Last night Tatyana and I attended an A-plus Parasite party at the Sunset Tower hotel. Crowded but not oppressively so, and attended by some of the coolest creatives in town — Guillermo del Toro (who officially co-hosted with Colleen Camp), Leonardo DiCaprio, Noah Baumbach, Laura Dern, Michael Mann, HE’s own Phillip Noyce and Vuyo Dasi, Portrait of a Lady on Fire‘s Adele Haenel and Noemie Merlant, Jay Roach, Eli Roth, Lukas Haas, Kevin Bacon, Show Me What You’ve Got‘s Svetlana Cvetko, Dolemite In My Name‘s Larry Karaszewski, Knives Out producer Ram Bergman — along with the usual industry-journo crowd. Plus a lavish buffet supper, etc. The coolest gathering in town.

Hardly anyone wore whitesides, and I was checking, believe me.

There was such a feeling of “this is the place, these are the people, this is the film” that it began to hit me that Parasite, a richly cinematic, very incisive serving of social portraiture that is nonetheless hampered by ludicrous plot turns in the second half, might win the Best Picture Oscar. You can always sense a favorite when everyone comes to the favorite’s party. Everyone wants to be chummy and hair-mussy with the perceived winner in whatever realm. It’s just human nature.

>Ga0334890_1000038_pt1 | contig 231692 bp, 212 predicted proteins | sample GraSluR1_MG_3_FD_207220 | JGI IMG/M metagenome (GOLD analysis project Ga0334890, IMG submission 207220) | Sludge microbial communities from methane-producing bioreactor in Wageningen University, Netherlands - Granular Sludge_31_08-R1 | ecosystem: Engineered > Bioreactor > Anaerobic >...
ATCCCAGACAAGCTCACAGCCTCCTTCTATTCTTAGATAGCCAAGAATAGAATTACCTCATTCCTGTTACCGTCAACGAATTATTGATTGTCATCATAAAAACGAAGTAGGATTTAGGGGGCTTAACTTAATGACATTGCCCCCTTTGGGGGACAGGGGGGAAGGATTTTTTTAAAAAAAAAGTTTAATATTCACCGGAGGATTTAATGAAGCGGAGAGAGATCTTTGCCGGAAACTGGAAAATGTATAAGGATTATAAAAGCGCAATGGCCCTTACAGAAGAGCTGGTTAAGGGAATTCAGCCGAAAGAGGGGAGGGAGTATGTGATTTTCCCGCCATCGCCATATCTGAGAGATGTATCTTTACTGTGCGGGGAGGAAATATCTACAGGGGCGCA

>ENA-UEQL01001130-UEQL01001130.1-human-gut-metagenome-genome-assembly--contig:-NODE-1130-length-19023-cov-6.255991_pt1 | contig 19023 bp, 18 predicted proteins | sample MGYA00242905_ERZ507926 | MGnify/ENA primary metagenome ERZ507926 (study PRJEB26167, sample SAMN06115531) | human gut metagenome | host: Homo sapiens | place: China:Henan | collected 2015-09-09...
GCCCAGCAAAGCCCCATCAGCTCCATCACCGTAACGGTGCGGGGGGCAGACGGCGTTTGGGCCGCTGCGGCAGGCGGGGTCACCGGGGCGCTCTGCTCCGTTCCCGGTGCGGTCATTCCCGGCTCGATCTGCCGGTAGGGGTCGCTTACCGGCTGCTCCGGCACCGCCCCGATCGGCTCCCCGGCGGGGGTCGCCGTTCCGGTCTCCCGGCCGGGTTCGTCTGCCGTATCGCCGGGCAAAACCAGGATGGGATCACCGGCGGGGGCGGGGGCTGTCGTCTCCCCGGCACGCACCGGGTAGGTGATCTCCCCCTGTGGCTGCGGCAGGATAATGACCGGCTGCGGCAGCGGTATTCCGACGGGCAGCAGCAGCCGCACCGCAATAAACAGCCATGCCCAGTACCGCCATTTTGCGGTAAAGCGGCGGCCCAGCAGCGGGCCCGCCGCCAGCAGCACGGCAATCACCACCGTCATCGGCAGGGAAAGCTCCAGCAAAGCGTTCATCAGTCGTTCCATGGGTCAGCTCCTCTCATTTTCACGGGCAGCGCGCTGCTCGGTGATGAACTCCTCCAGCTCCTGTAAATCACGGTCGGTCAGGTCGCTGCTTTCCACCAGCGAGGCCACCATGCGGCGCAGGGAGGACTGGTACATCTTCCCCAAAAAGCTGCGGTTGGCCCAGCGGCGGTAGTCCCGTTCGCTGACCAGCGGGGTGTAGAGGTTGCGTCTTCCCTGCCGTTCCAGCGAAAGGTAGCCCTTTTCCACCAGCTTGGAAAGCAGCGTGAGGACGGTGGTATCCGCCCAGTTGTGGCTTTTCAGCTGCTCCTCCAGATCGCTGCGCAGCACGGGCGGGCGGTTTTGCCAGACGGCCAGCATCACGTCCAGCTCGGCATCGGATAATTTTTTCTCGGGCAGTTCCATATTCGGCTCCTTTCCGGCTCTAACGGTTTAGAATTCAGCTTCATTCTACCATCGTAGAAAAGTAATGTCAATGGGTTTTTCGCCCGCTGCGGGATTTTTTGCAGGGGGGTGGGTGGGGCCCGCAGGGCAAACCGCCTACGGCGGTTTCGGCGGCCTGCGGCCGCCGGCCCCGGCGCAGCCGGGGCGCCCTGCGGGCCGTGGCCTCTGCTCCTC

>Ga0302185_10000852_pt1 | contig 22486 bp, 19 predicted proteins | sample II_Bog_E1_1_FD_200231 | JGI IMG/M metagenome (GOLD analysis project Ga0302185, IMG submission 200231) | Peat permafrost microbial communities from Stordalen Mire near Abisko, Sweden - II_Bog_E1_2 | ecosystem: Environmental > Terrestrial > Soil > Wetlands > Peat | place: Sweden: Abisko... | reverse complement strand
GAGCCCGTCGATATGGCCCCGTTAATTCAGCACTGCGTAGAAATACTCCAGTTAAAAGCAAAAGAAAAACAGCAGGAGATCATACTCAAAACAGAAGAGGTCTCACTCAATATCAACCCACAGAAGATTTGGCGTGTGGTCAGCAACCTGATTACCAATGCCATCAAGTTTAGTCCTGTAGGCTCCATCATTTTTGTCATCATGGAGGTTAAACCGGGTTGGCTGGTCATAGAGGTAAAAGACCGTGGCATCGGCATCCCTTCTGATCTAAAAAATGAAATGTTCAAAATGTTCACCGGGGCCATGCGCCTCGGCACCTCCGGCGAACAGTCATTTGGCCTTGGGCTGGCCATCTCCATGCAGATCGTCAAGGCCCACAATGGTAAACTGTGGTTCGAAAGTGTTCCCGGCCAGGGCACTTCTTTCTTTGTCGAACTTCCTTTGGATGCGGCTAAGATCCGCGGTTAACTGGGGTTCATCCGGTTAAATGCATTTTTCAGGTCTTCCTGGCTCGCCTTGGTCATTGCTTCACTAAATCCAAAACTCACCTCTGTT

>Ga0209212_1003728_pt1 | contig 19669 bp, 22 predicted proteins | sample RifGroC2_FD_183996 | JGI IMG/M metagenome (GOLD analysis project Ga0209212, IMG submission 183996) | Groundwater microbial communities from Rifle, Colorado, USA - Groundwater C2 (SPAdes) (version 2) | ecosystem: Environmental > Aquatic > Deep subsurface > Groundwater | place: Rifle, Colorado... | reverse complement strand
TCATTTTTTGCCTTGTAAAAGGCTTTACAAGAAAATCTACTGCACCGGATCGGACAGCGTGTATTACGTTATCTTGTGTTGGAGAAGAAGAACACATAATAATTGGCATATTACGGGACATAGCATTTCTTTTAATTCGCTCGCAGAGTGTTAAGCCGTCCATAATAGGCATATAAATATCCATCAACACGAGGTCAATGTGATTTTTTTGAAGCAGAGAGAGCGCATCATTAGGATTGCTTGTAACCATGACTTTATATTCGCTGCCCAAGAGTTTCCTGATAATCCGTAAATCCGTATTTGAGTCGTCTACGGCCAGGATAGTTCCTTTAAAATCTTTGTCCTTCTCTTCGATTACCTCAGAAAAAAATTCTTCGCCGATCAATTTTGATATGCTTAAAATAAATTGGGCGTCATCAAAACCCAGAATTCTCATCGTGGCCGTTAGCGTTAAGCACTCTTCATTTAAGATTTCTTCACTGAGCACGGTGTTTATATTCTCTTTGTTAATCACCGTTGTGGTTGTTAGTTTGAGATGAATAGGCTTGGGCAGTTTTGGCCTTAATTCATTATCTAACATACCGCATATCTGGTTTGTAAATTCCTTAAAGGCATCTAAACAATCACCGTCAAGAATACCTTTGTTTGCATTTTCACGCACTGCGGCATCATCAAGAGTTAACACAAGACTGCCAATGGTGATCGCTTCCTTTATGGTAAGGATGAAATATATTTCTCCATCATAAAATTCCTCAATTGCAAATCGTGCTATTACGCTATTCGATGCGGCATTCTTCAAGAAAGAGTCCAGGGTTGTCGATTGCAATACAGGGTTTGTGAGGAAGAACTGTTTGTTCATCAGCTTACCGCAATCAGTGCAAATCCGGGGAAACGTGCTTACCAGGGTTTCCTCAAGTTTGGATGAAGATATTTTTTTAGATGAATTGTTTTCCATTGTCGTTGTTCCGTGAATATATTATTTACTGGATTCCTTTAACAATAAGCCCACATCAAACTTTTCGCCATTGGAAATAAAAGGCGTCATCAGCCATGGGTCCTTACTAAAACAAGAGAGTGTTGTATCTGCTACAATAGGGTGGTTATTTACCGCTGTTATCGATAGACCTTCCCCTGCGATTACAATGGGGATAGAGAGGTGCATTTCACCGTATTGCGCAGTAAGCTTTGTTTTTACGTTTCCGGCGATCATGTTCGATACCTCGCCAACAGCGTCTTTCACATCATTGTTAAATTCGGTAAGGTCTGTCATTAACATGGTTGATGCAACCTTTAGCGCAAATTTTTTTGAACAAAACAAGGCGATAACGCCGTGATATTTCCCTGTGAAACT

I’m trying to deal with this curious premonition like a mature adult, but there’s a little part of me that’s going “please, God…no.” I’ve been calculating all along that Bong Joon-ho‘s film (his finest ever) would take the Best International Feature Oscar without breaking a sweat, but it can’t win that plus the Best Picture Oscar…can it?

The most exciting and pleasing moment of the evening was when I went over to Adele Haenel and…well, behaved like a typical adoring fan, complimenting her Lady on Fire performance and telling her I’ve seen it three times (in Cannes last May, twice in Los Angeles) and chit-chatting about this and that.

The second most pleasing moment was hearing from journalist pally Bill Desowitz that “many” people he’s spoken to feel the same way about Parasite as I do — i.e., Bong’s best, very commendable but calm down.

Yes, I know — Vertigo‘s second-half plotting is just as ludicrous. But it ends so magnificently. Scott looking down from the bell tower, his hands outstretched, cured of his phobia, Madeline gone.

I’m not trying to fight city hall. If the Best Picture Oscar has Parasite‘s name on it, so be it. I won’t be angry or upset about this exactly, although I will feel disappointed. The Irishman is the best film of the year, hands down. I know it, the Godz know it, many people out there know it, and history will verify.